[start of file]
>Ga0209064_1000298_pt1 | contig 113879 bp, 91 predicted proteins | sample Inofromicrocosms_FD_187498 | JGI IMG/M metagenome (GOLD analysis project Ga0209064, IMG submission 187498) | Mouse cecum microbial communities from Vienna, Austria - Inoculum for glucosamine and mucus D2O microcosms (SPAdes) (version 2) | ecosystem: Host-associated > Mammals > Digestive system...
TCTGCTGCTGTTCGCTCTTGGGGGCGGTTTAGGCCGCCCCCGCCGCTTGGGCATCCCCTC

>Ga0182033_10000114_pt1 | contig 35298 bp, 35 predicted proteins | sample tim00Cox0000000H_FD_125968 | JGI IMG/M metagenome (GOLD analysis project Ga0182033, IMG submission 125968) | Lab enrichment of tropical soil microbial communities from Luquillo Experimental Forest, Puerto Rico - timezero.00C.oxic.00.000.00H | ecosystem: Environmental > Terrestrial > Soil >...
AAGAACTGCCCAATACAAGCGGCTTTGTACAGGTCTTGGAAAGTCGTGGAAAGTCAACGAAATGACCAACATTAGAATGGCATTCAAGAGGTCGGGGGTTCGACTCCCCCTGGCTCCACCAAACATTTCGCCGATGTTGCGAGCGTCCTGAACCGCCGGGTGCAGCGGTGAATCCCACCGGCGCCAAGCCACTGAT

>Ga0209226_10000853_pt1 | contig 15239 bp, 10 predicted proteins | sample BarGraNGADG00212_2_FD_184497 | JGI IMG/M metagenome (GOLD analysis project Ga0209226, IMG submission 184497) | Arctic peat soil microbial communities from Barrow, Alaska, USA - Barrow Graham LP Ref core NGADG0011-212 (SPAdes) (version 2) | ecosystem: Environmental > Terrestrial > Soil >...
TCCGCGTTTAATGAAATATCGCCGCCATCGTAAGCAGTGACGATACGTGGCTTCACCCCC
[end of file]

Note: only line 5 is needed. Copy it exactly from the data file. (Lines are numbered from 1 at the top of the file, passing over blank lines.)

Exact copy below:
>Ga0209226_10000853_pt1 | contig 15239 bp, 10 predicted proteins | sample BarGraNGADG00212_2_FD_184497 | JGI IMG/M metagenome (GOLD analysis project Ga0209226, IMG submission 184497) | Arctic peat soil microbial communities from Barrow, Alaska, USA - Barrow Graham LP Ref core NGADG0011-212 (SPAdes) (version 2) | ecosystem: Environmental > Terrestrial > Soil >...